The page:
Editor's note: Rep. Jason Chaffetz, a Republican, represents the 3rd District of Utah in Congress and is appearing in CNN.com's "Freshman Year" series, along with Rep. Jared Polis, a Democrat from Colorado.
Jason Chaffetz says he's opposed personal attacks, including an RNC video on Nancy Pelosi.
(CNN) -- I knew when I ran for Congress that fighting would be part of the job description. I came here to fight for what I believe in, to fight to be heard and to fight for the interests of the people I serve. The problem is, so did everyone else.
And with competing priorities, beliefs, constituencies and approaches, there's no way we can all agree. Fighting, or more accurately "debate," is a natural and beneficial part of the legislative process.
The trick is knowing where to draw the line between productive debate and destructive debate. Quite simply, productive debate produces something positive, whether agreement or simply mutual understanding. Destructive debate sets out to destroy the character of the fighters. Fighting for ideas and policies can all too easily morph into personal attacks against those who disagree with us.
At the other extreme, we can sometimes be quick to label as mudslinging any effective argument that makes our position look bad, regardless of whether the attack was actually personal. During my campaign, I was very aggressive in talking about my opponents' records, positions and public statements. I believe these things are fair game.
But I did not and will not tolerate the politics of personal destruction from either side. Once you find yourself calling someone a name, questioning their character or insulting their friends and loved ones, you're over the line.
I recently became aware of an offensive video comparing the speaker of the House to a James Bond movie character. If you've read the headlines from Capitol Hill recently, you may already know I responded by criticizing the Republican National Committee video for juxtaposing Nancy Pelosi and the fictional Pussy Galore.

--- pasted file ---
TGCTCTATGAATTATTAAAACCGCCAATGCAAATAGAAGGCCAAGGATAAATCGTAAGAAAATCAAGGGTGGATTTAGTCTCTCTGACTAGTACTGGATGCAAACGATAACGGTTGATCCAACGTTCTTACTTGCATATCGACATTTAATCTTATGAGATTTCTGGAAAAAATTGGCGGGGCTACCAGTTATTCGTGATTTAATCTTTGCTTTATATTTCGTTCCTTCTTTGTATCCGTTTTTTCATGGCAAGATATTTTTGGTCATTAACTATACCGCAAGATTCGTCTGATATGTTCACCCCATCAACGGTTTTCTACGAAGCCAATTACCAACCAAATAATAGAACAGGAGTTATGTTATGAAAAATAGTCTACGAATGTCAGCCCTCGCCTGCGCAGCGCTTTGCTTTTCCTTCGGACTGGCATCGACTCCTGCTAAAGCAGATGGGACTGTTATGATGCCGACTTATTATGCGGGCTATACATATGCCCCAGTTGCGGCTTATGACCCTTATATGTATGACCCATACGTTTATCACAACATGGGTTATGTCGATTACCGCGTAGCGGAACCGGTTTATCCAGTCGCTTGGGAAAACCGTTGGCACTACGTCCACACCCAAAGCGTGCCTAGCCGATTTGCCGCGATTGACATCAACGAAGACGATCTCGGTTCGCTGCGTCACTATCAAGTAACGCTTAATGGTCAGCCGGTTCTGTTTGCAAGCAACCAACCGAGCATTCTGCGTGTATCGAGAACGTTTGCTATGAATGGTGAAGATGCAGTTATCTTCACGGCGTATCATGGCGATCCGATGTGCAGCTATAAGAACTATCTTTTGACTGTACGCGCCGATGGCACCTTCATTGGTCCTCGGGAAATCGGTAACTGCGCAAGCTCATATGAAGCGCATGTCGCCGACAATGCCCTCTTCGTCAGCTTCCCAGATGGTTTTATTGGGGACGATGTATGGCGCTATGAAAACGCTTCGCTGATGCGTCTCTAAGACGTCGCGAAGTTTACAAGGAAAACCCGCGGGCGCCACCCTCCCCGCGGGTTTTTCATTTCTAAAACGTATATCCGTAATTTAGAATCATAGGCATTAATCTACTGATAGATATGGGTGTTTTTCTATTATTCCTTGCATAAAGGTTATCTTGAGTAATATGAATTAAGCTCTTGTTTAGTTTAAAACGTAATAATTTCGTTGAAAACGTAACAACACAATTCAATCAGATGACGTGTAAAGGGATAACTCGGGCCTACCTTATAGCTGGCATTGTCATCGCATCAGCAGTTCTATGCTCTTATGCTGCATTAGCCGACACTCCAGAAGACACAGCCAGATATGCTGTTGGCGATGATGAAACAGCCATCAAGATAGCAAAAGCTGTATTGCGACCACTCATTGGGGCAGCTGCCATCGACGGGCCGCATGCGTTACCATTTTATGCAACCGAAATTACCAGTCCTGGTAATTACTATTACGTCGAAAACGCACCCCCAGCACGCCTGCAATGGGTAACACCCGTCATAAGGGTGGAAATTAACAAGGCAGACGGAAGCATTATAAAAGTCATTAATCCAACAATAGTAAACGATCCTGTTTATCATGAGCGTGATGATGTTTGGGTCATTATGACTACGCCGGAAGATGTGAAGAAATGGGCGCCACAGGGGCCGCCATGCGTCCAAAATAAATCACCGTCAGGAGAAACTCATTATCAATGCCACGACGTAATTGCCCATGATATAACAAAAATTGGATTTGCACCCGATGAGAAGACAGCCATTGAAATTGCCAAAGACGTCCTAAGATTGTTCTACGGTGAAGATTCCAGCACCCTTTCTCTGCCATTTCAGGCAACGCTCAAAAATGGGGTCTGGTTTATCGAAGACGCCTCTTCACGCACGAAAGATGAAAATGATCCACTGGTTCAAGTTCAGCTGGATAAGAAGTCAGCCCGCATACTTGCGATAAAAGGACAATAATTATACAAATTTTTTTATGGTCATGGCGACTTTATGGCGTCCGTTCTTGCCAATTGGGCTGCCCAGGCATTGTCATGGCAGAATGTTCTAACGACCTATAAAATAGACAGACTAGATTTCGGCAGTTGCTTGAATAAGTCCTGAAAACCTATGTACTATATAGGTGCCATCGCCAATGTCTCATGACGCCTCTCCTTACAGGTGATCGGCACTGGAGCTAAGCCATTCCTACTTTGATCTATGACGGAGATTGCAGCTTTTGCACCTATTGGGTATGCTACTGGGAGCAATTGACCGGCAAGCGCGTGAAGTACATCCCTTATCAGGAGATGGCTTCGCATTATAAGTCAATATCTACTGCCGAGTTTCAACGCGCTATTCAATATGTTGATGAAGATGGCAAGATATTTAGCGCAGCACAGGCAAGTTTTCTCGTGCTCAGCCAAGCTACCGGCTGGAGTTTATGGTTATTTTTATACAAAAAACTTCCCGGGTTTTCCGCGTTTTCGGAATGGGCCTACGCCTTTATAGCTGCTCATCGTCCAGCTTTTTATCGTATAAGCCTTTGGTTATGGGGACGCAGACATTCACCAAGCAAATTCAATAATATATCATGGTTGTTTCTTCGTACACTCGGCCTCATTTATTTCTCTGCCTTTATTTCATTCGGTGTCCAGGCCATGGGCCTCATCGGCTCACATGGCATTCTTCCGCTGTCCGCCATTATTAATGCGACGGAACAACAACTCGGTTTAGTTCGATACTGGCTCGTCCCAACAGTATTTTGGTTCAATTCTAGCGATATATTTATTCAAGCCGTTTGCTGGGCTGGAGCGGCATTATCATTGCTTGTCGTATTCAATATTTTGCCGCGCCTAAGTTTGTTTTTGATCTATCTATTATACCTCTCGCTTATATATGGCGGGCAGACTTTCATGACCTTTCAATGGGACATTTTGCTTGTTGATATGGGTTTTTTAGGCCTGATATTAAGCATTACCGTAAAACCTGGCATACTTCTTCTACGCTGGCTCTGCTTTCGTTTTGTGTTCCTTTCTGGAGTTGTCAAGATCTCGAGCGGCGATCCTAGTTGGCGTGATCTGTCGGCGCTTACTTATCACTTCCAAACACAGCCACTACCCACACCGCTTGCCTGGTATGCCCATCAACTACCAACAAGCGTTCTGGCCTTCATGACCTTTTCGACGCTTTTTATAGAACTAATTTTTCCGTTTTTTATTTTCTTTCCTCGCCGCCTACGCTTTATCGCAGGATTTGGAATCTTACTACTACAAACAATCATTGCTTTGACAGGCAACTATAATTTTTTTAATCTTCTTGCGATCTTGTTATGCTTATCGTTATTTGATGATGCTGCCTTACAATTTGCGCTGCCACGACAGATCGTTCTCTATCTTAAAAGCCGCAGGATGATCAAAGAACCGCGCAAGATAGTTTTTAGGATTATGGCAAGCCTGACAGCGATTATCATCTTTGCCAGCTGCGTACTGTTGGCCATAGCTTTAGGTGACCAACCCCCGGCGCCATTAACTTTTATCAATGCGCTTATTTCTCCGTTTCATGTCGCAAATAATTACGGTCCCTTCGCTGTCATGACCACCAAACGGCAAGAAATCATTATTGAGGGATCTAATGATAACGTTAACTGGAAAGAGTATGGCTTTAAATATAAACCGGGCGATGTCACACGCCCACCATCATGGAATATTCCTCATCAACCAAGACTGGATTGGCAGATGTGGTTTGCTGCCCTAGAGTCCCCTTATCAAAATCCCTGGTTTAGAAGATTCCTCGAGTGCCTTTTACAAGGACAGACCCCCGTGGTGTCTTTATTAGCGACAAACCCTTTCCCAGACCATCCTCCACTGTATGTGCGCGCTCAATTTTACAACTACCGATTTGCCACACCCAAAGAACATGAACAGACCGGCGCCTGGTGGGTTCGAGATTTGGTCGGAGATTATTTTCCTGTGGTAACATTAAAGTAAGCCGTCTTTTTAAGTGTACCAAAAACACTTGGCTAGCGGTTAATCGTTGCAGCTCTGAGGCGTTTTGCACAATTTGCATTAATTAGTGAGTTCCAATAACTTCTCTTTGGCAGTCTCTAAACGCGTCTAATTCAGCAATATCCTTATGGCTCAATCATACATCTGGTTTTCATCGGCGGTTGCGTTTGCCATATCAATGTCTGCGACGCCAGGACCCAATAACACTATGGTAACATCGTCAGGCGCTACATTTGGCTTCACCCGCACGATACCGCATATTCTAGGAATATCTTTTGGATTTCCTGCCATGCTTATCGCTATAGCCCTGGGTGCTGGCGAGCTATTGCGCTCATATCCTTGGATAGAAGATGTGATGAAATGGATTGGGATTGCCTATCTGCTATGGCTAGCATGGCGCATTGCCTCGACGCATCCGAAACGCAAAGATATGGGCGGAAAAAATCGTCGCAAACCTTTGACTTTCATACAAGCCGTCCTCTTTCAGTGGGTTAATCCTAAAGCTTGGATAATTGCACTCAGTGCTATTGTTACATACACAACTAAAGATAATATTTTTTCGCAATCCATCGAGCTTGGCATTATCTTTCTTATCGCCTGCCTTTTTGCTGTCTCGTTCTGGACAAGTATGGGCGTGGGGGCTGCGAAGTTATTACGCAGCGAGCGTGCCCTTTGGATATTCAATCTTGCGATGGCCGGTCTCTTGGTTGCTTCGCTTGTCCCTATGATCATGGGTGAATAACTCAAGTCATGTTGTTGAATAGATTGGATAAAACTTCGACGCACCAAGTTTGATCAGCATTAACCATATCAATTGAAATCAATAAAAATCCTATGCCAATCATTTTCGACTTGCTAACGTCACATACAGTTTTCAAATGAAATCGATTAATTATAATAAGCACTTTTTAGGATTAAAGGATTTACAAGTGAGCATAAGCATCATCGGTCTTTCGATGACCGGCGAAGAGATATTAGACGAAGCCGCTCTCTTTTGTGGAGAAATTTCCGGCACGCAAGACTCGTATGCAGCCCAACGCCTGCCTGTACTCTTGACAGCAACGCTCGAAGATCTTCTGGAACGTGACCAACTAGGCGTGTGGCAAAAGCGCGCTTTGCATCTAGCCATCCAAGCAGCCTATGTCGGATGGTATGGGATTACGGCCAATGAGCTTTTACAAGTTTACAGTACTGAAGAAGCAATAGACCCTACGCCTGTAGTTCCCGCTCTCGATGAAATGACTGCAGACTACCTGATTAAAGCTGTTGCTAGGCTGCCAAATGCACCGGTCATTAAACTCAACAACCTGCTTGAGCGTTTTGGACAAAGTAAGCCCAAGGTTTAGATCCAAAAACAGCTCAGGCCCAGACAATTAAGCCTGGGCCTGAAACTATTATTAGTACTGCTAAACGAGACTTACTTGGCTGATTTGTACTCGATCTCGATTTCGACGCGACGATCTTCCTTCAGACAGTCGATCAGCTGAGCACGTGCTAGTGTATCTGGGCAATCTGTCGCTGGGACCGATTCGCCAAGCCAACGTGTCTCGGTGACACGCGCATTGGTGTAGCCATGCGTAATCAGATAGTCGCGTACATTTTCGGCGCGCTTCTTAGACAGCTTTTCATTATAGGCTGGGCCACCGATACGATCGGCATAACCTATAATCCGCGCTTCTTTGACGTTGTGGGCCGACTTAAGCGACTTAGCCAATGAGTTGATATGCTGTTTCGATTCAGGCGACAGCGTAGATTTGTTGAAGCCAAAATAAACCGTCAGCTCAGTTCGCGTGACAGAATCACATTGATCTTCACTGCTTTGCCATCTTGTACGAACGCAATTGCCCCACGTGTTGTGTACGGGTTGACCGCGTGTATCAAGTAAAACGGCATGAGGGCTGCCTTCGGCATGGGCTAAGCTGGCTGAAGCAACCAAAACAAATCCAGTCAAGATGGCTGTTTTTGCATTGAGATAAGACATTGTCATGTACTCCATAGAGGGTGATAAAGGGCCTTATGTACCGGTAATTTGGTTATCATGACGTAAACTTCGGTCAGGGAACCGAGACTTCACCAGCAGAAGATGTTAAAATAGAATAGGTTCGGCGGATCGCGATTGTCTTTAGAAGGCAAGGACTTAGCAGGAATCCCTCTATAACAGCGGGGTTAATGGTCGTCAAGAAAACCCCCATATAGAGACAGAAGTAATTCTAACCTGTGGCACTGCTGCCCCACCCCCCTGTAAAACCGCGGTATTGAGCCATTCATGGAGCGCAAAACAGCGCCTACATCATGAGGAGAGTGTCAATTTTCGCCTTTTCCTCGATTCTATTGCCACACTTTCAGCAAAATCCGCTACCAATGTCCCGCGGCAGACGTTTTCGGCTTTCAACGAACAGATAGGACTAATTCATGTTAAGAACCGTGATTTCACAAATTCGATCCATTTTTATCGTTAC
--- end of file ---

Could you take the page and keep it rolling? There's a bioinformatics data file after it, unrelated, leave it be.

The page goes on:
Publicly condemning a video put out by my own party may seem counterproductive. But I firmly believe that the quality of our public policy is directly related to the quality of our public debate. I am not willing to tolerate efforts to degrade that process. The work we do is too important.
I want to win the war of ideas as much as anyone. I truly believe in the principles I promote. No doubt, if I could spend a few hours talking to Nancy Pelosi, she and I would disagree far more than we would agree. But I want to win that war of ideas on the merits of the ideas, not on the basis of personal attacks that harm a person's character or cause pain for their family members.
Healthy debate is the foundation of everything we do. I would hope my legislative record is already beginning to reflect that belief. I was very outspoken about my disappointment with an economic "stimulus" package that received virtually no debate and was not even read or evaluated before we voted on it.
I have refused to ask for earmarks on the basis that they too often circumvent the established committee hearing process and do not get debated. When the Pelosi video was released, I simply could not sit by and watch personal attacks being levied by my own party without speaking out.
My visit to Germany last week produced valuable opportunities to debate public policy with people who were coming from a very different place than I was. As I met with the German chancellor, various ministers, member of the legislative body (the Bundestag) and the German ambassador to the United States, we disagreed on a number of issues.
Most notably, they disagreed with my opposition to closing the detention facility at Guantanamo Bay. But we had a productive and civil discourse that helped us better understand one another, even if we didn't ultimately agree.
Looking ahead, I am gearing up for other battles where the stakes are high and the parties are vocal. Same-sex marriage, for example, is a divisive issue in this country. I happen to believe that my position in favor of traditional marriage represents that of the majority of Americans. But that does not mean we shouldn't have this debate.
We should consider the merits of the arguments on both sides. But I look forward to engaging in a debate that is productive rather than destructive on this and many other important issues.
The opinions expressed in this commentary are solely those of Jason Chaffetz.